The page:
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Volume 15, Number 1
March, 1992

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Economic Growth Policies For Developing Countries

OVER THE PAST FEW YEARS MANY excellent studies have been done by economic experts and investment analysts worldwide on how developing countries can best promote sustained and non-inflationary growth. What follows is an encapsulation of the most sound economic advice available to developing nations.

First, the basic rules: Pursue sustainable, non-inflationary, export-led growth. Foster a strong vibrant private enterprise. Privatize all government-owned industries, excluding major infrastructures. Attract and encourage foreign investments. Make foreign trade more efficient. Lower tariffs. Provide incentives for exports by domestic industries. Create stable, sustainable monetary growth. Tax all fairly. Avoid fiscal deficits. Deregulate the economy. Increase the political participation of the people. Learn from the lessons of the past.

What policies should developing nations follow now to encourage long term development and modernization? All goods-producing industries and service should be in private hands. All such industries presently owned or controlled by government should be privatized. If they were forcefully confiscated from their rightful owners, they should be returned, to create an atmosphere of security and confidence for attracting investments.

Strong efforts should be made to make foreign trade efficient. Reduce tariffs to create healthy competition for industry. Let the exchange rates be determined by market forces while you try to smooth out short-term fluctuations. This should help exports. Negotiate trade agreements with your neighbors and complimentary economics, so that the competitive advantage of each is most efficiently utilized.

Moreover, promote the formation of a business council or use existing Chamber of Commerce as a vehicle to communicate with the private -sector, the growth engine of your economy. Have them assess the industries where your nation could potentially be competitive in the world market. Encourage them to invest in these industries, and if they cannot do it alone encourage them to seek reliable foreign partners. Learn their requirements: infrastructure and utilities, labor and human resources, finance or capital and raw materials. What are the implications for government regulations, commercial law, education and macroeconomic policy? Then, be a coordinator between the private sector and the relevant cabinet ministries to meet the long-term requirements of your industries.

Also, create incentives for the private sector to export its products and services. Tax incentives are most powerful. Export-oriented policy and trade agreements, market or competitive levels of currency and simplified rules and regulations for exports are critical.

Eliminate all export taxes. Try to expand present trade agreements to free-trade areas, creating larger markets for trade and spurring further economic growth.

Also, all agree that for tax collection to be effective, taxes must be perceived as fair. This means all must pay their share of taxes, and taxes should not take too much of a bite from their total income. There should be a two-tiered tax - government and local.

Meanwhile, unstable monetary growth has led to inflation and exaggerates the business cycles. Private-sector planning becomes difficult. If real positive rates of return do not exist, money is channeled to commodities and inflation hedges away from productive investment and/or financial assets. A stable, steady monetary growth will contribute to sustainable non-inflationary growth.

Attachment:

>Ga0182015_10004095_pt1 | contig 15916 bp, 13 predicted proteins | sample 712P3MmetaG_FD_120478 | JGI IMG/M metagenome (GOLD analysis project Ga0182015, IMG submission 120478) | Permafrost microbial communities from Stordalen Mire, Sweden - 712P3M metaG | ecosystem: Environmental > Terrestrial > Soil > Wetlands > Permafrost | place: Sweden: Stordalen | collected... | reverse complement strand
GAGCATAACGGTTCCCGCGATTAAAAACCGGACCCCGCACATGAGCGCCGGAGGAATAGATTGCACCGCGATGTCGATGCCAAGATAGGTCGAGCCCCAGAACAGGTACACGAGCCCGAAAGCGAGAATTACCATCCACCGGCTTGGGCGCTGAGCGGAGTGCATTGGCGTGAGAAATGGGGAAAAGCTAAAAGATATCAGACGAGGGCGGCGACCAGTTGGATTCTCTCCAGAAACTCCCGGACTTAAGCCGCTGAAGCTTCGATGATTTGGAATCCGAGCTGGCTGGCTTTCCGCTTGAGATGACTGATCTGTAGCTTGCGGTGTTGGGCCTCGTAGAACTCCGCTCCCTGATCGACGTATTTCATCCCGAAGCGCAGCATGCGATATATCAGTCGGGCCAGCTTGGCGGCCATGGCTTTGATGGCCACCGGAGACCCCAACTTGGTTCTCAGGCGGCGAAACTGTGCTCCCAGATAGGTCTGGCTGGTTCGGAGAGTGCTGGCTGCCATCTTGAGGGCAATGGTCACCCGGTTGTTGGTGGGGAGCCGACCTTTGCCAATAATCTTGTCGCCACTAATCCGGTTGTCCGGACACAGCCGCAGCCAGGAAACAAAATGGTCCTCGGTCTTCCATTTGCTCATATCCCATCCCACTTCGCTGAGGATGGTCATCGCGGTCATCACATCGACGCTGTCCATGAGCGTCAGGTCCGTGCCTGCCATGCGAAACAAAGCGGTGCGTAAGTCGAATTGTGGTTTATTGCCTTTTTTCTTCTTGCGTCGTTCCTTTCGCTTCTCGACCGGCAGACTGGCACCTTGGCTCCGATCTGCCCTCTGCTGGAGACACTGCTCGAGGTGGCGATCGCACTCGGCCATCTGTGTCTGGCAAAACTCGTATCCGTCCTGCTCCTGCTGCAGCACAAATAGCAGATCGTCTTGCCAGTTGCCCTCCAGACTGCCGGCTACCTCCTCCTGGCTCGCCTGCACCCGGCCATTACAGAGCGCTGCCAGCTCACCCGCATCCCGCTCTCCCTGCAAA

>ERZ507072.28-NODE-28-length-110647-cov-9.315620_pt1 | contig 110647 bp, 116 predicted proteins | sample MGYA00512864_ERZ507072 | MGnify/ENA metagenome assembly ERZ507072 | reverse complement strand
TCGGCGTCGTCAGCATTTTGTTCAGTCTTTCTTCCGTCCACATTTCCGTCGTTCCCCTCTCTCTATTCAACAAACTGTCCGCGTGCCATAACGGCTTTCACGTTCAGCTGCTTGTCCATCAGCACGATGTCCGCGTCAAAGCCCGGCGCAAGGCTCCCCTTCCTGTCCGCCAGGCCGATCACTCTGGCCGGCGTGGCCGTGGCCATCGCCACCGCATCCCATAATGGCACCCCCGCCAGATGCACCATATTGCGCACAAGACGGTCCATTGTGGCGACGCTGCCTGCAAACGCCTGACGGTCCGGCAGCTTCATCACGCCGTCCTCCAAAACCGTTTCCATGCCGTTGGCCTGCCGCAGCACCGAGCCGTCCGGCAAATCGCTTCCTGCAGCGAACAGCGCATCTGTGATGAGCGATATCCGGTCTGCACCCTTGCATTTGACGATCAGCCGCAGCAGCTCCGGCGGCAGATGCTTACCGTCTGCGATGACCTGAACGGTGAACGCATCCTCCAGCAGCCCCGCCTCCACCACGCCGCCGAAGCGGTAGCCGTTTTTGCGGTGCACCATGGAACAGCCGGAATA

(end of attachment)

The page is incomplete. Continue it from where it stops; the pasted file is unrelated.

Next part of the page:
And if you cannot avoid fiscal deficits, minimize them. Deficits mean borrowing from the future. And cut all subsidies forcefully, but gradually.

But the economic agenda for sustainable, non-inflationary, export-led growth cannot be done in isolation. It is most effective within a milieu of participatory democracy. Developed nations have both a participatory democracy and a rational government necessary for the functioning of a modern economy. Underdeveloped nations have neither. But this does not mean that during the development process the two institutes grow in tandem. In fact, development of rational economic growth thwarts the rapid expansion of participation, and vice versa.

Herein lies the dilemma of modernization: how can governments expand participation while promoting economic development? One thing for sure - there are no short cuts. Sacrificing one at the expense of the other will only destabilize the process and push development further out in time. But the implementation of a pluralistic democracy is not readily achieved. Is it enough to prescribe popular sovereignty? No! In the absence of the education, the experience and the institutions of a civil society legitimizing stable government, any form of government is impracticable.

In the ’90s the individual is gaining preeminence over the state in economic and political development. Free and fair trade and outside capital and investment are being sought. Market discipline and efficiency have been accepted. Above all, sustainable, non-inflationary, export-led growth has been recognized as the best path to long-term development.

Hamid Ladjevardi, in his role at Morgan Stanley, manages accounts for high net individuals and specializes in equity, fixed income, currency and crude oil markets. He has also developed technical systems for investing and trading. He holds an M.B.A. from Harvard.

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